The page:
The UN agency for Palestinian Refugees (UNRWA) warned Monday the limited number of aid convoys entering Gaza were insufficient to meet the "unprecedented humanitarian needs" in the territory.
"The handful of convoys being allowed through Rafah is nothing compared to the needs of over two million people trapped in Gaza," UNRWA chief Philippe Lazzarini told the UN Security Council, referring to the sole border crossing between Gaza and Egypt.
Israel has unleashed a massive bombing campaign on Hamas-run Gaza after gunmen stormed across the border on October 7, killing 1,400 people, mostly civilians, and seizing 230 hostages, according to Israeli officials.
The strikes have flattened thousands of buildings and, according to the Hamas-run health ministry, killed over 8,000 people, also mostly civilians.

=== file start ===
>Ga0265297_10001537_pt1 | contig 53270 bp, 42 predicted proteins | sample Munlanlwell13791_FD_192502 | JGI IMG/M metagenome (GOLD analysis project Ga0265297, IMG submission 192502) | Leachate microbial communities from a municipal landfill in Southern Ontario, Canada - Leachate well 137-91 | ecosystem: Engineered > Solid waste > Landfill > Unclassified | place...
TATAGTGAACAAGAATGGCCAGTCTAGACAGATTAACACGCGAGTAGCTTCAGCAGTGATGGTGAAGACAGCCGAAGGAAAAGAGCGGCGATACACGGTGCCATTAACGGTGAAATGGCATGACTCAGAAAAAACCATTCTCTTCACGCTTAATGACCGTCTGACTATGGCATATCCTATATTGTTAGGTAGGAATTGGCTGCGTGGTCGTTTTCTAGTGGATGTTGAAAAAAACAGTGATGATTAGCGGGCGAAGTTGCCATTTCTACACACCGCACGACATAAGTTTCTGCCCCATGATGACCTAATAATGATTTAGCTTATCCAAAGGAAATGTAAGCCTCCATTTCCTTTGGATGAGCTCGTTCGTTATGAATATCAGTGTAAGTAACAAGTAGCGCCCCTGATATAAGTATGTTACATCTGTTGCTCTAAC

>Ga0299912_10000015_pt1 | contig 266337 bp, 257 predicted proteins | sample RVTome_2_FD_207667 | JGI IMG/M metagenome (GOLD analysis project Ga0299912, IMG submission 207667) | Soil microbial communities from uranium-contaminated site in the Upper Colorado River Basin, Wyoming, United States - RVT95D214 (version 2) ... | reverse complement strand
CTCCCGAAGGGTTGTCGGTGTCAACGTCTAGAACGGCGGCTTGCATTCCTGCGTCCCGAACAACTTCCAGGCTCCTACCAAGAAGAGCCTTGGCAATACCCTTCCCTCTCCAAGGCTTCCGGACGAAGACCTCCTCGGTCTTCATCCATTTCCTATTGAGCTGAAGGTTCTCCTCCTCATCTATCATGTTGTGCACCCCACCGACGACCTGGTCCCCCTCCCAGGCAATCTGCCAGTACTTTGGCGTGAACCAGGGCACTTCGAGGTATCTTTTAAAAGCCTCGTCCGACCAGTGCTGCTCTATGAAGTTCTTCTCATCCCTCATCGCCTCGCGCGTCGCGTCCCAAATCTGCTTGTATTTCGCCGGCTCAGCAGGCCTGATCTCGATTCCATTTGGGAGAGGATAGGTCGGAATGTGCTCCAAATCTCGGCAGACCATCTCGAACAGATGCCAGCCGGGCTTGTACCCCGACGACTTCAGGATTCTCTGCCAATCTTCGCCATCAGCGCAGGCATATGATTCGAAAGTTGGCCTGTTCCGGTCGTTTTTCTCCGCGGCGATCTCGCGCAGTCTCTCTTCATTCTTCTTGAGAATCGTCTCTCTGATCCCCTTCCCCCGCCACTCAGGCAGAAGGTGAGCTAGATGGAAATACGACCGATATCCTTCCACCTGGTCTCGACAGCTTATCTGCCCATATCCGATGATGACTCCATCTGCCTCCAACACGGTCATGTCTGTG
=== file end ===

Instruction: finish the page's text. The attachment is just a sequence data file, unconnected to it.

According to UN spokesman Stephane Dujarric, 33 trucks carrying water, food and medical supplies entered the Gaza through Rafah on Sunday.
Prior to the war, some 500 trucks carrying aid and other goods entered Gaza every day.
"The system in place to allow aid into Gaza is geared to fail unless there is political will to make the flow of supplies meaningful, matching the unprecedented humanitarian needs," Lazzarini said, calling for the Security Council to demand an immediate humanitarian ceasefire.
He said that 64 of his UNRWA colleagues had been killed in just over three weeks, "the highest number of UN aid workers killed in a conflict in such a short time."
He added that a UN worker named Samir, as well Samir's wife and eight children, had been killed just hours before the meeting.
"My UNRWA colleagues are the only glimmer of hope for the entire Gaza Strip, a ray of light as humanity sinks into its darkest hour. But they are running out of fuel, water, food and medicine and will soon be unable to operate," said the Swiss-Italian official.
"An entire population is being dehumanized," he warned.